Lecture #23
  CURMUDGEON GENERAL'S WARNING. These "slides" represent highlights from lecture and are neither complete nor meant to replace lecture. It is advised not to use these as a reliable means to replace missed lecture material. Do so at risk to healthy academic performance in 09-105.
Lecture Outline Quantum Theory of the Chemical Bond

Molecular Orbitals in Polyatomic Molecules

Molecular orbitals from combinations of hybrid atomic orbitals

The rigid double bond

The freely rotating single sigma bond

Strained bonds

A restricted rotation double bond can undergo a "photochemical excitation" to an electronic state in which the pi electrons revert to their atomic orbitals owing to the cancelation of bonding vs antibonding contributions. In this excited state, the CC bond can now rotate briefly, while the excited molecule lasts.
Using a four-carbon system whose Lewis structure indicates has two double bonds and one single bond, we will show the molecular orbitals describing the pi bonding are delocalized.
Each carbon atom has a sigma framework involving sp2 orbitals leaving a pure 2p atomic orbital from which the pi molecular orbital will arise.
One of the linear combinations of the four atomic 2p orbitals is entirely constructive -- in phase over all four atoms -- and its resulting delocalized bonding molecular orbital allows any electrons it contains to be "spread" over the entire structure.
The contribution of an overlap region to bond order may be quantified with a simple relationship involving the weighting coefficients "c" from the combining atomic orbitals. For homonuclear diatomics, all the c's are equal. For heteronuclear diatomic molecules, in the bonding molecular orbital, c1 << c2 if c2 is the weighting factor of the more electronegative species.  
 This shows the equal contributions from 2p orbitals in a homonuclear diatomic molecule. The actual weighting coefficients are given (and will be provided, their derivation being beyond what we need). The lower pi bonding combination gives a "partial bond order per electron" of 0.50 meaning two electrons in this state (spin up and spin down) would give a bond order of 1.00 to the system. The antibonding partial bond order is negative and exactly cancels the effect of an electron in its bonding counterpart.  
 For the 4 overlapping 2p orbitals in 1,3 butadiene, the weighting coefficients in the lowest, bonding pi orbital are shown and these give rise to the "bond order per electron" indicated between the orbitals. The general trend in amplitudes (contributions) is shown by the dashed line.  
Another of the four combinations of the four atomic orbitals is shown here. This is also a bonding molecular orbital.
The actual, quantitative "partial bond orders per electron" and the weighting coefficients on the next linear combination are given here (along with the general trend as a dashed line).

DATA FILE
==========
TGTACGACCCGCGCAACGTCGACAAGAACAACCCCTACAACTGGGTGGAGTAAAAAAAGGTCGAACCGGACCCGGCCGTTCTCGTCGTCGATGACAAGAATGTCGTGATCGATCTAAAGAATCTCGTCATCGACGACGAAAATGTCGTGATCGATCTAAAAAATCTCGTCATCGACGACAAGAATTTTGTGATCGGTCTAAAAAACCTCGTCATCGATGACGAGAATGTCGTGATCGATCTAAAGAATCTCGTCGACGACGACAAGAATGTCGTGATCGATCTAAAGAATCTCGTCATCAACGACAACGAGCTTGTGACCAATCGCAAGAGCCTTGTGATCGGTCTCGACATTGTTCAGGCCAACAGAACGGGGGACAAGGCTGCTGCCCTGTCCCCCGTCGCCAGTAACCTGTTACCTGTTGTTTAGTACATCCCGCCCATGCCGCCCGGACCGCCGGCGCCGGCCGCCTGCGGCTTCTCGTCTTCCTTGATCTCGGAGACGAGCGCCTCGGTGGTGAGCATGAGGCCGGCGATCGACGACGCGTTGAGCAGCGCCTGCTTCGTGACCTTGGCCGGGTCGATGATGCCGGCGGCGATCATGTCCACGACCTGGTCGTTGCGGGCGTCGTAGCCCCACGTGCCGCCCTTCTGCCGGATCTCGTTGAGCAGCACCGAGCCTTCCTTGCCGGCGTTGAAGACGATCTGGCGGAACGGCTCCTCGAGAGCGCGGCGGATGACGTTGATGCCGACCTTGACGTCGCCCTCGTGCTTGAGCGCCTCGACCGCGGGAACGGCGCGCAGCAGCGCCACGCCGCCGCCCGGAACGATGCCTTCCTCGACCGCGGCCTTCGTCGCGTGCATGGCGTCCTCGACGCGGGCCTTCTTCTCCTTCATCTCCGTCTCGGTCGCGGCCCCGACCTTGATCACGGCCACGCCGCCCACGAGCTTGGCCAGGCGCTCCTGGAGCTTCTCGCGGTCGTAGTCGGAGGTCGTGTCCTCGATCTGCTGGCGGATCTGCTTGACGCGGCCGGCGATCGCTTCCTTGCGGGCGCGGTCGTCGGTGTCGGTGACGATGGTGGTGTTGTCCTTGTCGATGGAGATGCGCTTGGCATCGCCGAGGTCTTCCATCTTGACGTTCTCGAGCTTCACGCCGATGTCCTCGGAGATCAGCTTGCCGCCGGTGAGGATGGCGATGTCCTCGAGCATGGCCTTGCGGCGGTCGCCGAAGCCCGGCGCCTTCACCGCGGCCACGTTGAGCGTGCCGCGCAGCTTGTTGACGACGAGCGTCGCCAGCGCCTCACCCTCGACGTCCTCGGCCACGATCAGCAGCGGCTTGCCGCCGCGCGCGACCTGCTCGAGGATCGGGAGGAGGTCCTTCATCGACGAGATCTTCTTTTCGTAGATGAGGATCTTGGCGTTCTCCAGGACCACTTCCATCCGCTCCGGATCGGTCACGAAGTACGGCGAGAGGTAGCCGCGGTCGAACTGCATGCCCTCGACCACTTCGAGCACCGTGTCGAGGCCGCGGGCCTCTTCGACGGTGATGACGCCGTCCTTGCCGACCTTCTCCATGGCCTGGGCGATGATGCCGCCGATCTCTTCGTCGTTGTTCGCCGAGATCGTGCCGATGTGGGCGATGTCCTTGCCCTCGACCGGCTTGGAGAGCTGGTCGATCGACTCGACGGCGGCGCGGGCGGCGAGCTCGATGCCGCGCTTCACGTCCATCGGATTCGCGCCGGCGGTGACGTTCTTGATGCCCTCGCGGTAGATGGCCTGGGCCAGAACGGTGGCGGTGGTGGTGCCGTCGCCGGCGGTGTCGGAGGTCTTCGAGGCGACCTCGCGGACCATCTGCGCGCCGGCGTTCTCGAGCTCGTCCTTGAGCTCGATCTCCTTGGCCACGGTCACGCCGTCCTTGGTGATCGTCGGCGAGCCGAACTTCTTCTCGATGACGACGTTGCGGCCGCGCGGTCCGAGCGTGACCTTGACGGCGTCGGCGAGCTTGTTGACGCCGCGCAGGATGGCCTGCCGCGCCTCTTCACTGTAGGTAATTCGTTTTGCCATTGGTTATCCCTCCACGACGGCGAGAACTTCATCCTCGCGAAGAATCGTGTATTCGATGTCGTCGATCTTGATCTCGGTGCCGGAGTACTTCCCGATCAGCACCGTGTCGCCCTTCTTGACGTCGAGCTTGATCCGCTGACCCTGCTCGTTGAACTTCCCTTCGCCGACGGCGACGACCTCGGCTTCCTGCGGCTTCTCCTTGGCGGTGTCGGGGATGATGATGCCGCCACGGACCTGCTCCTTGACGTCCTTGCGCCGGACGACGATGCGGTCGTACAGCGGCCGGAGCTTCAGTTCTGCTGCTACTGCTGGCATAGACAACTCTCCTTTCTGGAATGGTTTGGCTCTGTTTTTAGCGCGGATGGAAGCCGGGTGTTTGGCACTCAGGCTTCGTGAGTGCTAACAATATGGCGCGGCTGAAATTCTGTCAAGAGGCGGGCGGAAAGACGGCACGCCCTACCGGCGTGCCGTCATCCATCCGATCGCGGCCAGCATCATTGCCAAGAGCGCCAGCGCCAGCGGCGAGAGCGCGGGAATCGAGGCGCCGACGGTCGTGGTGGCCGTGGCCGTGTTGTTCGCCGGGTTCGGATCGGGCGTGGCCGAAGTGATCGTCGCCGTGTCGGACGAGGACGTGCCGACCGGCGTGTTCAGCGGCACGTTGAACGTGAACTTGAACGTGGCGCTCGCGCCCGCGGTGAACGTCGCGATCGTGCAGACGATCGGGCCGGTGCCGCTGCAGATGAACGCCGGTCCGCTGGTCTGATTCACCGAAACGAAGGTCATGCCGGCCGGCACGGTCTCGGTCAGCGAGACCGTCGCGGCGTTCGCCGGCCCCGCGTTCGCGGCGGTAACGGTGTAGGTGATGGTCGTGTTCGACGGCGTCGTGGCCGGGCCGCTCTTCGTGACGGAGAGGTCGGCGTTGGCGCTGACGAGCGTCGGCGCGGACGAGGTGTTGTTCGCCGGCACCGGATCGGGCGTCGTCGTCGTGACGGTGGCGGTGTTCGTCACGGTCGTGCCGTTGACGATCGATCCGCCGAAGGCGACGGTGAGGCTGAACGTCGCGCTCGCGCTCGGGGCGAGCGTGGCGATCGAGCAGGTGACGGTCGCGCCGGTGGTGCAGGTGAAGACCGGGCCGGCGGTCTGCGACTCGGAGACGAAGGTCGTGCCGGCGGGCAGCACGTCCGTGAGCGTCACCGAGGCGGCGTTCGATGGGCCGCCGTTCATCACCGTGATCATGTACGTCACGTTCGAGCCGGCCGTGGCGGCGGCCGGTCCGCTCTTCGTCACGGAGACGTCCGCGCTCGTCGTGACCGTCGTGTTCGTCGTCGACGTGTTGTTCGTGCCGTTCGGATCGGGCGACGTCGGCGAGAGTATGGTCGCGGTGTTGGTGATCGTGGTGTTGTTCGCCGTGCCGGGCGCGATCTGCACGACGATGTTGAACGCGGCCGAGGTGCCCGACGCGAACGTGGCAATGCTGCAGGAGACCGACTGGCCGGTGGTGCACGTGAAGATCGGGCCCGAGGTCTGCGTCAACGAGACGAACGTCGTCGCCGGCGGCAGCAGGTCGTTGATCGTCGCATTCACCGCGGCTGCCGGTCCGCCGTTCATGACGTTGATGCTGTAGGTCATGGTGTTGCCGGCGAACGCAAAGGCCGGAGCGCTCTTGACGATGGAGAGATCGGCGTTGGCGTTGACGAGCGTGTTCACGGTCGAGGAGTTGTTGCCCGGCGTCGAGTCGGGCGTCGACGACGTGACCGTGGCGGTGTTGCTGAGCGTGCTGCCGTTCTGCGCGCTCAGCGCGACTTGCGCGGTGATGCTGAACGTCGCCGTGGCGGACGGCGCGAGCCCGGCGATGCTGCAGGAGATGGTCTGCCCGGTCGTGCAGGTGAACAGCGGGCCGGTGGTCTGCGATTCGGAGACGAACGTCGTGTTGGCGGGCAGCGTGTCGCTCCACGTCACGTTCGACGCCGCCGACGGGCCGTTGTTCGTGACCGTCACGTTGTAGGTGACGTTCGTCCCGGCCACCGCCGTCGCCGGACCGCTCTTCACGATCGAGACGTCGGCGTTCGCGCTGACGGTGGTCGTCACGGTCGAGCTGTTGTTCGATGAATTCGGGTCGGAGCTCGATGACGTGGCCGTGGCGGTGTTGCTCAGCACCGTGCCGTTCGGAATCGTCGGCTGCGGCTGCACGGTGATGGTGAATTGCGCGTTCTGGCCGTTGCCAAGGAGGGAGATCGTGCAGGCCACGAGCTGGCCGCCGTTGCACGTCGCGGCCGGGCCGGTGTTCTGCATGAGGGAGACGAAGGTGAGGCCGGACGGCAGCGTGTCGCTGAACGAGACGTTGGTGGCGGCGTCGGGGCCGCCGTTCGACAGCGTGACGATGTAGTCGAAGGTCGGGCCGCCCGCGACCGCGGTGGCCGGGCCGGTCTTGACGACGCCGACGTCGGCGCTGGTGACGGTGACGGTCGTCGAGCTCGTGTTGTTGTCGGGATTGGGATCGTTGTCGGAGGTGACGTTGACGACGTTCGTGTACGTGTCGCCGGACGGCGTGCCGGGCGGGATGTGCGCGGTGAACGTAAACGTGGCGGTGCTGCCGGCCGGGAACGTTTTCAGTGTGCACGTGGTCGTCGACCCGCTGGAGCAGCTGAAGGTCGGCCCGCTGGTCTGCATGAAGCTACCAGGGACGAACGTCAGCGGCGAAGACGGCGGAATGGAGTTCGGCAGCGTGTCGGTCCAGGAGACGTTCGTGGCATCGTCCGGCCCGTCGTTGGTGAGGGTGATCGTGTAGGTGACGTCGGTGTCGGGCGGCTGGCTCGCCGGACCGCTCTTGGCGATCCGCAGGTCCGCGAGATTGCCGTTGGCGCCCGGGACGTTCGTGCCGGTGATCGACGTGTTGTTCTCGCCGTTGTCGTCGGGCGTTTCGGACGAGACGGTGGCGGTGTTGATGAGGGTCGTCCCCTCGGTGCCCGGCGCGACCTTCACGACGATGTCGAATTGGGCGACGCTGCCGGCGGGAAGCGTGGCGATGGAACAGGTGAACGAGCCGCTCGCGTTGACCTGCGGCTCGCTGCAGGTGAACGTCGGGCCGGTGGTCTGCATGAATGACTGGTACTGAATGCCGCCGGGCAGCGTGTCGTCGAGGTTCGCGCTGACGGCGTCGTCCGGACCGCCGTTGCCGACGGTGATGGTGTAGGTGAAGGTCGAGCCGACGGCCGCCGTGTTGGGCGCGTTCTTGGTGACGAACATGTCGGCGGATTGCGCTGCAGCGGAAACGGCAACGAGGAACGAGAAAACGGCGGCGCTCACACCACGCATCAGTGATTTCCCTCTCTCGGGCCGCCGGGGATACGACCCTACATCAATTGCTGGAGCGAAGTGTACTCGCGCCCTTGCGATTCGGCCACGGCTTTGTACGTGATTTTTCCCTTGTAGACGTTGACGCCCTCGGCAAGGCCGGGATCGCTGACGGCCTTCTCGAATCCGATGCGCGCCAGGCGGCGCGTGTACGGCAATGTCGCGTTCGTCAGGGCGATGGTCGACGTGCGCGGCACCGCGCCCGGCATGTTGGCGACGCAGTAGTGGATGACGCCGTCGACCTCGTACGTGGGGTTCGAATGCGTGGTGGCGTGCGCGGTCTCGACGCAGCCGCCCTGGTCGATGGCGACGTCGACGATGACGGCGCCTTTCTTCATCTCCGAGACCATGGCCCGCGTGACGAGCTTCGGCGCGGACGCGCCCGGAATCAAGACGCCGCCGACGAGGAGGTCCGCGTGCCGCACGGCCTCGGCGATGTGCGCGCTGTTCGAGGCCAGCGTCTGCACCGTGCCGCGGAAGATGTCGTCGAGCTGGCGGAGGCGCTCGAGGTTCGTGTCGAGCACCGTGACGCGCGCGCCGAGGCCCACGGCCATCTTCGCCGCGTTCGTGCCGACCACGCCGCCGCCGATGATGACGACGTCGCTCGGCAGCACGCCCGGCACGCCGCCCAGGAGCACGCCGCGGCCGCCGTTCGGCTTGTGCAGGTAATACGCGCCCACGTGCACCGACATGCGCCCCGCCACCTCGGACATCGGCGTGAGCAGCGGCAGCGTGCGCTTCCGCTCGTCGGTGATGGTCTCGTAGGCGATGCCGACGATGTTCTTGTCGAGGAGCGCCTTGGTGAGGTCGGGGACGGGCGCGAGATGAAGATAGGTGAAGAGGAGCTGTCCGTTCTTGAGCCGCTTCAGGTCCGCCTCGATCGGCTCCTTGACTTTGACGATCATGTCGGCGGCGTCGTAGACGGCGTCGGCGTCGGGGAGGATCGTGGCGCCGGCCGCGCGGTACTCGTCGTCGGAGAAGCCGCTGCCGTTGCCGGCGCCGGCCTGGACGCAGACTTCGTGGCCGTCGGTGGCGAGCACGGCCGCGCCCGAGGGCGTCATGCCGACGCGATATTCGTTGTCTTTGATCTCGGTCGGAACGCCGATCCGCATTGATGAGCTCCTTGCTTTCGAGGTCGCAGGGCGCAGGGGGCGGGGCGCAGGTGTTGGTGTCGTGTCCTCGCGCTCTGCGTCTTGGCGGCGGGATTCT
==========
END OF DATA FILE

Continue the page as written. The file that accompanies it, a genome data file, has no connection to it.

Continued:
A look at the original Lewis structure reminds us that there are four pi electrons -- two from each of the "double" part of the double bonds -- to be distributed into the pi molecular orbitals.
Placing one of the pairs of pi electrons into the lowest orbitals allows us to calculate the bond order due to these electrons at each carbon-carbon link. We introduce the idea of a partial bond order per electron associated with each interatomic link for each molecular orbital. Here, that partial bond order per electron is half the result we got for the pair of electrons or one-sixth for each CC link in pi orbital #1.The bond order -- one-half the average number of electrons per bond -- may be obtained from a given bond's partial bond order per electron by multiplying by the number of electrons in the orbital. Vice versa, if you knew how the electron(s) in a given molecular orbital were distributed over the various links, you could get the partial bond order per electron as we did for the lowest pi-orbital.
The remaining (second) pair of pi electrons goes into the next state. We again calculate the bond order at each carbon-carbon link due to these two electrons. The partial bond order per electron is one-quarter for each of the outer links and zero for the center CC link.
The complete electron configuration for the four pi electrons.
The complete bond order for each carbon-carbon link with contributions considered from the sigma and pi molecular orbitals summed.
The difference in the molecule's structure when molecular orbital theory is used can be accommodated with resonance Lewis structures that are not what we call "preferred" structures, but which nevertheless affect the overall appearance of the molecule. The bonds are neither pure double bonds nor pure single bonds.
Way back, when we were finishing up Lewis structures, we used benzene as the prime example of where resonance entered into play. In the molecular orbital view, the resonance structures arise from place electrons into delocalized orbitals constructed from various combinations of atomic p orbitals. Note that steric number three at each carbon gives us a trio of sp2 hybrid atomic orbitals and a pure 2p atomic orbital perpendicular to their plane.  
The six 2p atomic orbitals are in position to overlap in various ways, the most energetically stable being constructive interference everywhere. This provides a picture of the first pi molecular orbital.  
A second combination is shown here in which a couple of nodes are implied where the orbital amplitude switches from + to -.  
The highest energy, least stable, molecular orbital comes from the combination of atomic orbitals that has the most destructive interference. Wave amplitude between neighboring carbons is depleted in this combination which is antibonding everywhere.  
The six combinations, some of which were not illustrated, have energies indicated in this diagram. The construction of the diagram is beyond this course, but its use is straightforward since a total of six electrons must be placed...as shown.